Valley People: From DIY to Adventure with Brian Williams |

Brian Williams was born at Travis Air Force Base in California and grew up at Eielson Air Force Base near Fairbanks, Alaska. At the remote base he called home, he took to tinkering with bikes, extending the forks of 1970-era models with sissy bars to make homemade choppers.

“I was always this guy who liked to work on things,” said Williams, 59, who currently works as a bike mechanic at Sturtevants in Hailey.

“My younger brother and I got good grades and stayed out of trouble, which made sense because our dad was the Air Force Base Police Chief and a Freemason,” Williams said. “It was a diverse place, probably more black people in Fairbanks, because of the military, than in the whole state of Idaho.”

Williams said Eielson was home to one of the longest runways in the world and a place where pilots from other countries in “joint operations” with Allied forces conducted cold weather training in remote locations.

“The place was huge,” he said. “It was 8 miles out the door from where we lived and 70 miles round trip to the nearest bike shop. We didn’t have any money or a lot of stuff, so when someone got a Skateboarder magazine, it was shared everywhere.

Williams said her parents drove the family to Eielson on the 1,700-mile Alaska-Canada Highway and quickly learned to withstand the long, cold winter nights.

“It starts in October, and people called it ‘closing the fridge,'” Williams said.

He attended school at the Air Force base, then took business classes at the University of Alaska. He then went to Western State College in Gunnison, Colorado for a year, where he was introduced to mountain biking by former pro racer Dave Wiens.

“I went back to Alaska in 1984 and bought a Univega Alpina Pro model. I had to take it back to the store because something didn’t work on it. The mechanic asked me if I wanted to take a wrench, and that’s where it all started for me.

Williams spent 20 years in the Lake Tahoe area, working, horseback riding, skiing and snowboarding at Palisades Tahoe and Alpine Meadows. He also had a painting business.

“I spend 80 days a year on the slopes,” he said.

Williams traveled extensively, mountain biking with “three brothers” in Chamonix, France, and later watching Lance Armstrong zip through a Tour de France mountain stage. Back in Alaska, he hiked the Pinnell Mountain Trail, not far from the Arctic Circle.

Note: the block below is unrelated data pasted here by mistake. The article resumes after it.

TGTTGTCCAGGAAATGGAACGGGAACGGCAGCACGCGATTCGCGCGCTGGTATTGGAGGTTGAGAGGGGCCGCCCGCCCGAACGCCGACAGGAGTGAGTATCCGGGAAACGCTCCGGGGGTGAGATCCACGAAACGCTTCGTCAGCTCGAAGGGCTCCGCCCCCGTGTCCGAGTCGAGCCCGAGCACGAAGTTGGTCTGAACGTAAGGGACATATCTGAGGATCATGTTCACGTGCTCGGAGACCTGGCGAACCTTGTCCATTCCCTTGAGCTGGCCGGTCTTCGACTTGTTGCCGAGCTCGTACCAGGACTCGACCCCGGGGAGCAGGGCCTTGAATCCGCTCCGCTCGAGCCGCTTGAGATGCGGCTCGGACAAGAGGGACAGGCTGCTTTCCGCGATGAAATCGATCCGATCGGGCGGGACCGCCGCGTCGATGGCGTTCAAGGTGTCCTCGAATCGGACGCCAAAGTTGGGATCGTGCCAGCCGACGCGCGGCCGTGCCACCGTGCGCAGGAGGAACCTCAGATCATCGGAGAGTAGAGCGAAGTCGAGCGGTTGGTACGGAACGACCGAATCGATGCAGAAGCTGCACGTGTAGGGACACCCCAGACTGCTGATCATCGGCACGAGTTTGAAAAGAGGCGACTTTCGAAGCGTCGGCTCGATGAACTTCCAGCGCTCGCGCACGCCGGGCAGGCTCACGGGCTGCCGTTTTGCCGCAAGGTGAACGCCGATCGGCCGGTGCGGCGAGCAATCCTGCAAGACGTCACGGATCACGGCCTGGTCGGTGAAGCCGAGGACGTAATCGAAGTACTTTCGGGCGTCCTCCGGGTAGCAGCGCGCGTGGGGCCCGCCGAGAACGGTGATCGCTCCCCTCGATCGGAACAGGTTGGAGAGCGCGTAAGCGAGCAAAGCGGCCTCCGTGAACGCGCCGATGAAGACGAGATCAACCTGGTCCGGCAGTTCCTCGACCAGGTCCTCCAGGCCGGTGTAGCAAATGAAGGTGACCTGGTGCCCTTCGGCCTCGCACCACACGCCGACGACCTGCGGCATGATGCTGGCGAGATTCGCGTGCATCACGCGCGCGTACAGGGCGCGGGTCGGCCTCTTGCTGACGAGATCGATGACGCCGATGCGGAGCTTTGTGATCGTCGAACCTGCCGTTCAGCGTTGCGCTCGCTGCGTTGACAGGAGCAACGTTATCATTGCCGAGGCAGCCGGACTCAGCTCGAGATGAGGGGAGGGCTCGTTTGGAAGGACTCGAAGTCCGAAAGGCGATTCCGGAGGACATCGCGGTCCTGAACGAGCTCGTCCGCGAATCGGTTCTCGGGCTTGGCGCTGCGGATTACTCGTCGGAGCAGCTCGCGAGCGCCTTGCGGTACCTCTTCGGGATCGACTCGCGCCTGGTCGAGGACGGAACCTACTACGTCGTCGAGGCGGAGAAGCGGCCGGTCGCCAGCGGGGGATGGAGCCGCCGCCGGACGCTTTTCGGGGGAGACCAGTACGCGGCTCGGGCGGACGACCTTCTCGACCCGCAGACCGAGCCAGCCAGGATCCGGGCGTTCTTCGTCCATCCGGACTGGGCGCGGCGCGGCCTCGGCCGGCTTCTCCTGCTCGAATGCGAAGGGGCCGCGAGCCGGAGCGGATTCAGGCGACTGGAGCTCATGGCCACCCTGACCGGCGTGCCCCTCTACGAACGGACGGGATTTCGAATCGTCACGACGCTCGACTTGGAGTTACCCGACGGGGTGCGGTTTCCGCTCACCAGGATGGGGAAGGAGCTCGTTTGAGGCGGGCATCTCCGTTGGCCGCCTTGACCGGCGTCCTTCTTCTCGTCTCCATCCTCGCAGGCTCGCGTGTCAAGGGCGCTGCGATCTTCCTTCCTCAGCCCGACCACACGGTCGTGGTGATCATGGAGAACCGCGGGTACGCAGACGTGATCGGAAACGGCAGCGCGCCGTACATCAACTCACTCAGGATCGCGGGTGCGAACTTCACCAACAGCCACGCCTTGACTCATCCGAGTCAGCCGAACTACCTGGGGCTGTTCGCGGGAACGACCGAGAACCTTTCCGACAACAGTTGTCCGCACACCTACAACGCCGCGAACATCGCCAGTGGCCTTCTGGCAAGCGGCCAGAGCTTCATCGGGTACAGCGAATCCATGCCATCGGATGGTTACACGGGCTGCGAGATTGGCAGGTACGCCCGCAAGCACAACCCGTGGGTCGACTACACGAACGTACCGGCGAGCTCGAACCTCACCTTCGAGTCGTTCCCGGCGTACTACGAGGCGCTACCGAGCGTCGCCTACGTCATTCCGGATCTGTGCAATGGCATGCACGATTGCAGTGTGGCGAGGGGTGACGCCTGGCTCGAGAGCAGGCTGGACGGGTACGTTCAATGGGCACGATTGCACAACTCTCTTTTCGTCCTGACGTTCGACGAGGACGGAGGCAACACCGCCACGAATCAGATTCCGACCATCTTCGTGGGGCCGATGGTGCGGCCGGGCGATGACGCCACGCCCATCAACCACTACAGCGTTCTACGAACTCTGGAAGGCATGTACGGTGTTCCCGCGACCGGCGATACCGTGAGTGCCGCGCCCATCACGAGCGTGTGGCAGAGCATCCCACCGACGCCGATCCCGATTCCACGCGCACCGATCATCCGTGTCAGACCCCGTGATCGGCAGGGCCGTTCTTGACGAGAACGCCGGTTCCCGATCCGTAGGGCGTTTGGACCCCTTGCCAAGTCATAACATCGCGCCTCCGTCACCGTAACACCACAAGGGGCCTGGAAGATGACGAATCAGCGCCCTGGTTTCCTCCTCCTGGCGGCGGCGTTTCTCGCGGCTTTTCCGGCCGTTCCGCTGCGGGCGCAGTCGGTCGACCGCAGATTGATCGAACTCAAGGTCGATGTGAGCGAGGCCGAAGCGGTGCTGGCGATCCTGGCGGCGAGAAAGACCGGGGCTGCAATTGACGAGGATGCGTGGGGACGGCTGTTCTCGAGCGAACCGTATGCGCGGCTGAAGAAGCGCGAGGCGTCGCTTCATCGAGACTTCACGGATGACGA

“It was July 21 and the sun never set, but just brushed the horizon. No trees and nothing but high alpine tundra above 4,000 feet. was among the first to take this trail.

As a young black man practicing mountain and winter sports in the 1980s, Williams had to stand out. He said he recently discovered, through DNA testing and research, that his mixed heritage contained Ethiopian, Irish and Seminole ancestors.

“Who knows who these ancestors were,” he said. “It’s from what they called ‘sneaking into the slave house’ at the time.”

In 1992, Williams joined a band in Mexico for an article in the Japanese version of Powder Magazine. They hiked the Yucatan, explored Mayan ruins, got robbed in Tulum, then hiked and skied 18,490 feet of Pico de Orizaba, a snow-capped volcano and Mexico’s highest peak.

“I’ve been snowboarding,” Williams said. “But I feel like the snow up there isn’t what it used to be, like it melted on Kilimanjaro as well.”

Williams was on an ATV trip to Wilson, Wyoming, in 2007 when he decided to visit his girlfriend, Lara, who had taken a job with Barry Peterson Jewelers in Ketchum. He first came to town on the long dirt road from Mackay and down through Trail Creek Summit to Sun Valley.

“There was still some snow on Baldy, and I was struck by how beautiful the place was,” he said. “I did some research and found that Idaho had a lower total population than Salt Lake City. And California was starting to have too many.

Brian moved to Hailey and he is now married to Lara. He maintains bikes and other sports equipment, greets customers in the shop and occasionally shares stories. He said that if he could redo his school years, he would go for a diploma in vocational technology.

“But I never saw myself in a career path,” he said. “I have skills and ideas and a desire to do a lot of things. But what I’m doing now is a lifestyle as much as a career.